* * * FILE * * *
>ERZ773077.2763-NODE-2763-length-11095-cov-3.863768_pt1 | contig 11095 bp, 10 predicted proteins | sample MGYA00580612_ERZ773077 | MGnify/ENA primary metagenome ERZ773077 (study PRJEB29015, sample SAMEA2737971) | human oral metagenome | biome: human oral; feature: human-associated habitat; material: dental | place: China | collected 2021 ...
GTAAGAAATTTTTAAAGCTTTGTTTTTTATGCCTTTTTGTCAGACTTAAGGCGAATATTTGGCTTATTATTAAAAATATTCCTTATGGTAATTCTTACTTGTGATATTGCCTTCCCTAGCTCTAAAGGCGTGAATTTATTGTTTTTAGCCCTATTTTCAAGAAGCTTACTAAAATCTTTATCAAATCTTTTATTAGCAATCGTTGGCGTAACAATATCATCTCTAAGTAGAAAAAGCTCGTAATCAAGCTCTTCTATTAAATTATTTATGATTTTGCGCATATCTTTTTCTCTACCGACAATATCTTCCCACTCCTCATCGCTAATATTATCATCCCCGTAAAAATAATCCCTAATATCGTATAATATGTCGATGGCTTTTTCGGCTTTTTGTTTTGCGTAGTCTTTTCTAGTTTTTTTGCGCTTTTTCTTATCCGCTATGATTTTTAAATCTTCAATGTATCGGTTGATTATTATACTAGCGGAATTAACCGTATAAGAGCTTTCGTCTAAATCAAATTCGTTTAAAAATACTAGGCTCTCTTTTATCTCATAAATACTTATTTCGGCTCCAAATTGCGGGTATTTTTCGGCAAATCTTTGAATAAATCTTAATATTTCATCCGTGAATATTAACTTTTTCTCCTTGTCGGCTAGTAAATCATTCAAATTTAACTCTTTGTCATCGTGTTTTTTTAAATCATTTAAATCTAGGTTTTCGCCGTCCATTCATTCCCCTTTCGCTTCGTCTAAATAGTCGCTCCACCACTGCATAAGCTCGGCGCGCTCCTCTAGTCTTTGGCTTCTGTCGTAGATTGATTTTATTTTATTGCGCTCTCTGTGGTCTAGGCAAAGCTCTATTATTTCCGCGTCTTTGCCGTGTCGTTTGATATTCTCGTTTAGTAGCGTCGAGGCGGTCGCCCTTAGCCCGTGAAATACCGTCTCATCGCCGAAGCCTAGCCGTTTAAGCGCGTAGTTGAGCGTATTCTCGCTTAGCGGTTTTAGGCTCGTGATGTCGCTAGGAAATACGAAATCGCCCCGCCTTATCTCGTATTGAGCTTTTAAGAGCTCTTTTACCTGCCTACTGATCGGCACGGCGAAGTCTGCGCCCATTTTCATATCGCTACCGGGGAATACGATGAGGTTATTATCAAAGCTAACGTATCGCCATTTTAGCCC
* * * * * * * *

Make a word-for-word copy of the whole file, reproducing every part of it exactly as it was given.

>ERZ773077.2763-NODE-2763-length-11095-cov-3.863768_pt1 | contig 11095 bp, 10 predicted proteins | sample MGYA00580612_ERZ773077 | MGnify/ENA primary metagenome ERZ773077 (study PRJEB29015, sample SAMEA2737971) | human oral metagenome | biome: human oral; feature: human-associated habitat; material: dental | place: China | collected 2021 ...
GTAAGAAATTTTTAAAGCTTTGTTTTTTATGCCTTTTTGTCAGACTTAAGGCGAATATTTGGCTTATTATTAAAAATATTCCTTATGGTAATTCTTACTTGTGATATTGCCTTCCCTAGCTCTAAAGGCGTGAATTTATTGTTTTTAGCCCTATTTTCAAGAAGCTTACTAAAATCTTTATCAAATCTTTTATTAGCAATCGTTGGCGTAACAATATCATCTCTAAGTAGAAAAAGCTCGTAATCAAGCTCTTCTATTAAATTATTTATGATTTTGCGCATATCTTTTTCTCTACCGACAATATCTTCCCACTCCTCATCGCTAATATTATCATCCCCGTAAAAATAATCCCTAATATCGTATAATATGTCGATGGCTTTTTCGGCTTTTTGTTTTGCGTAGTCTTTTCTAGTTTTTTTGCGCTTTTTCTTATCCGCTATGATTTTTAAATCTTCAATGTATCGGTTGATTATTATACTAGCGGAATTAACCGTATAAGAGCTTTCGTCTAAATCAAATTCGTTTAAAAATACTAGGCTCTCTTTTATCTCATAAATACTTATTTCGGCTCCAAATTGCGGGTATTTTTCGGCAAATCTTTGAATAAATCTTAATATTTCATCCGTGAATATTAACTTTTTCTCCTTGTCGGCTAGTAAATCATTCAAATTTAACTCTTTGTCATCGTGTTTTTTTAAATCATTTAAATCTAGGTTTTCGCCGTCCATTCATTCCCCTTTCGCTTCGTCTAAATAGTCGCTCCACCACTGCATAAGCTCGGCGCGCTCCTCTAGTCTTTGGCTTCTGTCGTAGATTGATTTTATTTTATTGCGCTCTCTGTGGTCTAGGCAAAGCTCTATTATTTCCGCGTCTTTGCCGTGTCGTTTGATATTCTCGTTTAGTAGCGTCGAGGCGGTCGCCCTTAGCCCGTGAAATACCGTCTCATCGCCGAAGCCTAGCCGTTTAAGCGCGTAGTTGAGCGTATTCTCGCTTAGCGGTTTTAGGCTCGTGATGTCGCTAGGAAATACGAAATCGCCCCGCCTTATCTCGTATTGAGCTTTTAAGAGCTCTTTTACCTGCCTACTGATCGGCACGGCGAAGTCTGCGCCCATTTTCATATCGCTACCGGGGAATACGATGAGGTTATTATCAAAGCTAACGTATCGCCATTTTAGCCC